Dad was always a pretty quiet guy. Mom was the one who tended to keep a conversation flowing. Still, there were times when dad would get on a roll and tell funny stories from work or from his family. Now that he has Alzheimer’s disease, his conversations tend to be very short. I have to really work at it to get him talking.
Since he is living in assisted living near me, I sometimes try to bring photos and other memorabilia with me when I visit dad. This helps get a conversation going and often I will learn about people and events I hadn’t heard about before.
I wrote before in “Making Memory Books for People with Alzheimer’s Disease or Dementia” about how I made memory books for mom and dad. Today I want to talk more about finding and preserving the pictures your family took in the past, and especially in the long-ago past. You can then use these photos and stories to help a parent or family member with dementia.
First I want to stress the importance of finding family photos and identifying the people who are in them. If mom and dad are still alive and able to remember, ask them to show you the old family albums and boxes of photos. Ask them especially to identify the people in the oldest photos and the ones that you don’t recognize. Write down the stories about the events in the pictures as well. Ask mom and dad to tell you more about the people who you don’t recognize. Later that information might be used to help your parents remember their own history.
Use a photo safe pen like a “Micron Pigma” pen to write on the back of the photo. There are many expert descriptions on how to preserve photos on the web. For more information, I suggest you do an online search for “archival photo preservation” or something similar. You can also write information on a separate piece of paper and keep it with your photo.
No matter how you do it, do keep a record of who the people are that are found in your family photos. Otherwise when mom and dad are gone you will be left with albums or boxes full of pictures of unidentified people.
Most people at some time or other used the so-called “magnetic” photo albums which were not magnetic at all. They had glue in them that made the photos stick to the pages. If you waited years to try to remove the photos, you might not be able to get them out at all.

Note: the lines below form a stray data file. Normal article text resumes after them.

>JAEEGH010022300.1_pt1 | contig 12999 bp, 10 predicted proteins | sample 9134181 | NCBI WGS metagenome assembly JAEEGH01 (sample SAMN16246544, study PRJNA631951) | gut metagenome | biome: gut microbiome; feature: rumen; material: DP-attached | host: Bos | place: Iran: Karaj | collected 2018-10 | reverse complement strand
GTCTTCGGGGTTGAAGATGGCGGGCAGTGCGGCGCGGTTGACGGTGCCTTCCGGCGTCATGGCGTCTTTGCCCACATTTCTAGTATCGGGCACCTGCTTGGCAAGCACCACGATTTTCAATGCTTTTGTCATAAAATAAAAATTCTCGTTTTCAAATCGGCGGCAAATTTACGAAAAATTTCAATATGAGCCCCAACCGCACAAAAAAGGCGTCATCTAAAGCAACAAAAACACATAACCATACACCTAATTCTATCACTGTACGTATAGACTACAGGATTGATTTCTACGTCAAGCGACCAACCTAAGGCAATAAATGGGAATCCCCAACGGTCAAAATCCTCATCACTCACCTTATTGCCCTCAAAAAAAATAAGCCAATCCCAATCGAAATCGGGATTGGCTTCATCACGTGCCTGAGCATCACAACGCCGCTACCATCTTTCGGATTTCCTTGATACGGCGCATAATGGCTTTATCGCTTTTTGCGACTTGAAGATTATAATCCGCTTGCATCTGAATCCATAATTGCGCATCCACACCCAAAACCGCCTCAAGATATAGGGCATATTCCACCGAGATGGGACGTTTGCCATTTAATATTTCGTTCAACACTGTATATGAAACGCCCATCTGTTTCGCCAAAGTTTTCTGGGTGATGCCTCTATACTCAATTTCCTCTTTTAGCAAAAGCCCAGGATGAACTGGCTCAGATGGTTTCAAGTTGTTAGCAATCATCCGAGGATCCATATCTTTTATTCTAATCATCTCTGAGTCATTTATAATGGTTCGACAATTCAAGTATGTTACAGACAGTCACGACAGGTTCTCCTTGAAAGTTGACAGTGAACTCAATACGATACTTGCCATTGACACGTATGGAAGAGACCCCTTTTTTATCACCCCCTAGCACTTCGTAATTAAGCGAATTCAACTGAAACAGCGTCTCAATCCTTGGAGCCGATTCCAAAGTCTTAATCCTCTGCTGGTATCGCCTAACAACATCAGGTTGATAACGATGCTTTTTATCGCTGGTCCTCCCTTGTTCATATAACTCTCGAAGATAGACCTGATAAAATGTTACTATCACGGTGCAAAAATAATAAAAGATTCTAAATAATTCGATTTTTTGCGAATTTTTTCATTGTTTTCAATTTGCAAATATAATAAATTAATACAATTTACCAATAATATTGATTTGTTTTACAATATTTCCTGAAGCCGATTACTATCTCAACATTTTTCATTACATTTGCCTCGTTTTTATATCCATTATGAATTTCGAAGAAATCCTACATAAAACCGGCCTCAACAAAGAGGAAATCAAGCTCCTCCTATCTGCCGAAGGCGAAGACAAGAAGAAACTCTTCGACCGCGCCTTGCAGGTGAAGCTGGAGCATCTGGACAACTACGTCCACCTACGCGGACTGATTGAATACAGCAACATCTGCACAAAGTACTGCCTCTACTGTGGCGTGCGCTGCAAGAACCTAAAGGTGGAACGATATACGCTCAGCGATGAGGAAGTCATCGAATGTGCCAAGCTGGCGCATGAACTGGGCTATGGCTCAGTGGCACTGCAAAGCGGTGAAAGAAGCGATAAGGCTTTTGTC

In the 1990’s it dawned on me that I wanted to preserve all my old pictures in archival albums and to remove them from the magnetic albums when they had been used. In some cases it was almost impossible to remove the pictures. I learned to use dental floss to try to work the pictures out. I used knives and razor blades and anything I could think of to remove the pictures. I then obtained archival pages to slip the old pictures into.
Over many years I removed all my pictures from those awful albums and placed them all into archival pages. When I was able to obtain a scanner, I began to scan the photos that had the most sentimental value to me. Over time I scanned hundreds of photos.
When mom passed away, I brought home all the albums that she had both in the mobile home and also in their permanent home in the north. Many of those photos were also in the “magnetic” albums and I spent quite a bit of time removing them. I sorted the photos by family and time period and put them into photo storage boxes for the time being. I also scanned many of them, but I have a lot more left to scan.
As I expected, there were a lot of people I didn’t know though mom had given me many old family pictures in the past and identified the people for me. Still mom had more pictures that had belonged to other family members. As the last survivors from both their families, mom and dad had inherited many family pictures. I brought some of the unidentified pictures with me when I visited dad at his assisted living facility and over time asked him to help me identify the people. Luckily, even with his Alzheimer’s disease and inability to remember recent events, he still was able to identify many of the people in the old pictures from 50 years ago, etc.
Others I scanned and put up on Facebook. I asked my siblings and cousins to help me identify the people in the pictures. I still have a few people I can’t identify, but for the most part I have been able to identify the vast majority of the people in the photographs.
I have written before about how I made books online at Shutterfly and other photographic websites. (I also used the Kodak Gallery in the past, but at this time Kodak is in bankruptcy and the Kodak Gallery will be closing down.) Using this method, I can share scanned precious family photos with the rest of my family and also make copies for dad. This helps me to preserve the stories that go with the pictures and to tell these family history stories to my children and grandchildren as well as to remind dad.
Once you start scanning family photos, you might want to ask relatives for pictures that you don’t have of great-grandparents, etc. You can probably copy those photos right in their homes either on a photo scanner or with a digital camera. There are also portable digital scanners that are sold but I have never used one. If you share digital copies of your pictures, your family members may be more willing to share their photos with you.
Once my older relatives realized I was interested in preserving the family photos, they began mailing me precious family photos that had been kept in closets for many years. I have also received precious family papers that I was not expecting. For your family history, and to help your parent with dementia stay in touch with the past, I urge you to find and identify all your family pictures.